At Tech Advisor we all use multiple browsers on a daily basis. Those of us running Windows use Chrome, Firefox and Opera most of the time with Edge when necessary, while Mac users will use a blend of Safari, Chrome and Firefox.
And all of these browsers offer decent performance and compatibility. They all offer to save your passwords and aside from Internet Explorer (and to some extent Microsoft Edge) they will sync your data, favourites and tabs between multiple computers and devices so you can grab your phone and carry on reading where you left off on your laptop.
They all support extensions and add-ons so you can add specific features, shortcuts and widgets.
If a specific extension isn't available on your favourite browser, simply check and see if it for another browser. Similarly, if a website isn't displaying properly or working in one browser, try another. These are the most common reasons why we use more than one browser.
Arguably the best browser is one that runs on all your devices and shares bookmarks, logins, current tabs and other data so you can pick up where you left off on any device. Chrome does this, as does Safari (but this is only useful if you have Apple products of course).
Web browser features compared
Here's a table which summarises the main features, as well as which platforms each browser supports. Chrome, Firefox and Opera are the most compatible. You might find older versions of Safari for Windows, but it's no longer kept up to date by Apple, so we can't recommend using it.
* Chrome is supported on Windows 7 and newer versions. Support has ended for XP and Vista.
Best alternative web browsers
Nonplussed by the big-name browsers? Well, there's good news: there are literally loads of alternatives which you've likely never heard of. That doesn't mean you shouldn't install or try them out, though.
Here are several of the best alternative web browsers we recommend you check out:
Avast Secure Browser: Avast is well-known for its antivirus software, but now it has a new web browser. It isn't its first (it was previously called SafeZone) but it has been updated. Essentially it's Chrome - it's based on the open-source Chromium project - but with more security and privacy features, which are enabled by default.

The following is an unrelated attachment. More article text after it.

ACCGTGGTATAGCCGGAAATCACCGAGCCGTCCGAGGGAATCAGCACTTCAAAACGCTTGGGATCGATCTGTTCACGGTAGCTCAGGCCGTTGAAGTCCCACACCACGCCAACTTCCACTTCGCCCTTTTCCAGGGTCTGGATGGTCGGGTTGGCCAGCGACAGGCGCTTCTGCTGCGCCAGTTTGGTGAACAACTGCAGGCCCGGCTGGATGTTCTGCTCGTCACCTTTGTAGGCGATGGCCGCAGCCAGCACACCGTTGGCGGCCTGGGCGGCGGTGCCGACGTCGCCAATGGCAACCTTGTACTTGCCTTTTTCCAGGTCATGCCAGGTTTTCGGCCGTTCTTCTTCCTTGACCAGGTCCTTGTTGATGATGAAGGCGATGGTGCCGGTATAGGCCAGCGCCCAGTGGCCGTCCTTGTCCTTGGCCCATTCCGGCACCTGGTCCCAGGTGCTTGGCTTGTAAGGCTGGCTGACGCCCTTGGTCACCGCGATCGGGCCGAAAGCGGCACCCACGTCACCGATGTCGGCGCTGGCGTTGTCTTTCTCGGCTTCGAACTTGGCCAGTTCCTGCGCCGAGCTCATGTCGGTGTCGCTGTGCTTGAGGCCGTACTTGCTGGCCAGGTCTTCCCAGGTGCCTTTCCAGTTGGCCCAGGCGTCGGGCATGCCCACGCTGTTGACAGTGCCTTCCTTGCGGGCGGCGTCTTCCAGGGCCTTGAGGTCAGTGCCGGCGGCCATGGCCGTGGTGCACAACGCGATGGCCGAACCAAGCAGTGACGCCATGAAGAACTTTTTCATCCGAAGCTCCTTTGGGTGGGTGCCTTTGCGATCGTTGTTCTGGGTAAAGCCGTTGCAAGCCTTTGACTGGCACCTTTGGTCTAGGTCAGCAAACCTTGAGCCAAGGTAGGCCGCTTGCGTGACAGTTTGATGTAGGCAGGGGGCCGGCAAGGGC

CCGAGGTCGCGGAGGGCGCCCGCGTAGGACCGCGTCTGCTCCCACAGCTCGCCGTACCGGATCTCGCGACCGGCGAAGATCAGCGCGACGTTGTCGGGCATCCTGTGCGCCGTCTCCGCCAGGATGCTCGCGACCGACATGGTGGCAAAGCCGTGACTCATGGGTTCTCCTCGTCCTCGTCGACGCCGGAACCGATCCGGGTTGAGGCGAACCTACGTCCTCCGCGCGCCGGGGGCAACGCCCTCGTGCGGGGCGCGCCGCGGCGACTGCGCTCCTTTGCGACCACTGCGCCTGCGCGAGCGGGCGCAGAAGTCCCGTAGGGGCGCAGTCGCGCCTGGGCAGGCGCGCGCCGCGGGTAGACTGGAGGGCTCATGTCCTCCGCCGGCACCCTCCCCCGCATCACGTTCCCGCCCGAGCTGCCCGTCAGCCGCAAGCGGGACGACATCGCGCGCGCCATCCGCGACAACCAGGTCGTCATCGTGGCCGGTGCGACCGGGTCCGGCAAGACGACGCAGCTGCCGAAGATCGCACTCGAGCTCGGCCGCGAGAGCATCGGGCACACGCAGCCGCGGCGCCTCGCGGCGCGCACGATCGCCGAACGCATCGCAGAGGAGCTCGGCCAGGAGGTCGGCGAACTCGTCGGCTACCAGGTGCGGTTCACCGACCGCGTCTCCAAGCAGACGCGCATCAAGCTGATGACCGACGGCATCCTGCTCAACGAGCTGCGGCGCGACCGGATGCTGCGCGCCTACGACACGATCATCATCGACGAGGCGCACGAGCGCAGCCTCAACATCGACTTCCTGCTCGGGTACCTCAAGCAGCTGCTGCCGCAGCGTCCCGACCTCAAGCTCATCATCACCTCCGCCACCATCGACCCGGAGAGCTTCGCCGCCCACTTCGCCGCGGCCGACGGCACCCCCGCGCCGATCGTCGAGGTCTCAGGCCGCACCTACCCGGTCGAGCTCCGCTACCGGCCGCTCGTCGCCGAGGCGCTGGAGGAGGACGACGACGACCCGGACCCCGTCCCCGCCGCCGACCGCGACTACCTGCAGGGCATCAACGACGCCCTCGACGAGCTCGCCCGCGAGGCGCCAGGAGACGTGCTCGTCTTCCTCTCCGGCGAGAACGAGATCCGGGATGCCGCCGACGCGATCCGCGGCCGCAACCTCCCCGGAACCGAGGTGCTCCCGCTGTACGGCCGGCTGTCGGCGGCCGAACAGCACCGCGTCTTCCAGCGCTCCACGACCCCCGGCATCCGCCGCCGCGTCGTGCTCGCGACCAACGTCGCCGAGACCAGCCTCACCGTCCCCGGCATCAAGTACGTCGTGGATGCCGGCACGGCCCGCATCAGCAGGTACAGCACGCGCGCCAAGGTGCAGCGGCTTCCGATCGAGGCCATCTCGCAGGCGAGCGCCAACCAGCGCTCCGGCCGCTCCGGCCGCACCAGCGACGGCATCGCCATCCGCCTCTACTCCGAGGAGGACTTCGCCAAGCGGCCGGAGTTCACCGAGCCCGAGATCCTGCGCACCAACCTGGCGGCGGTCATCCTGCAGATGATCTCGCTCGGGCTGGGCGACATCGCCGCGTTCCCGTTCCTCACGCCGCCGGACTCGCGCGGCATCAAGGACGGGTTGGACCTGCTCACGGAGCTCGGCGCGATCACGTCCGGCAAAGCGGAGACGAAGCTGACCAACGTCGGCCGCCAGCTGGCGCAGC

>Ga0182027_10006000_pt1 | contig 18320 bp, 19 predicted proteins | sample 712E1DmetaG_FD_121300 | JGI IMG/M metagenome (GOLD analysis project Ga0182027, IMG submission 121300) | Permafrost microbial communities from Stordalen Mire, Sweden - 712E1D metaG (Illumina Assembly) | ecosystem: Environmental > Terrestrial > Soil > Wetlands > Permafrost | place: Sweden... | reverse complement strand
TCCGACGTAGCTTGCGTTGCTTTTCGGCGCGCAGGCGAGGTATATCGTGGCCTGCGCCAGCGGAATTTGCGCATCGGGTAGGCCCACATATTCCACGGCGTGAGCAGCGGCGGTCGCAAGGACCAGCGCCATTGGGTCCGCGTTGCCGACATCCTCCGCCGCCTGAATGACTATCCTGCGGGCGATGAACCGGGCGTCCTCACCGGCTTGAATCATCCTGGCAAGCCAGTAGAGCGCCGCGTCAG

Not everything is included, so you'll have to download extra software if you want to enable the Bank Mode, but there is a built-in VPN and a video downloader which will happily download YouTube videos at 720p.
If you already have Chrome installed, Avast's browser will pull in your bookmarks and frequently visited sites automatically, too.
Yandex: This is the Russian equivalent of Google Chrome, having been developed by the Russian search engine Yandex. It's available for Windows, Android, iOS and macOS. It defaults to Bing search, but you can change this to Google, Yandex or others. It's based on Chromium and supports extensions, although the list isn't as expansive as Chrome's or Firefox's.
Comodo IceDragon: Like Yandex, Comodo claims to be a secure web browser, protecting you from dodgy websites, keeping your logins safe and more. It also has full compatibilty with Firefox plugins.
Maxthon: It's not enough just to be a web browser these days. Maxthon offers extras such as Maxnote for clipping things from the web, Passkeeper for logins and UUMail for virtual inboxes.
Also, if you value privacy, try Firefox Focus on iOS and Android. It's a barebones browser that keeps no records of searches or pages visited - ideal if you're researching a surprise party or anything else you want to keep private.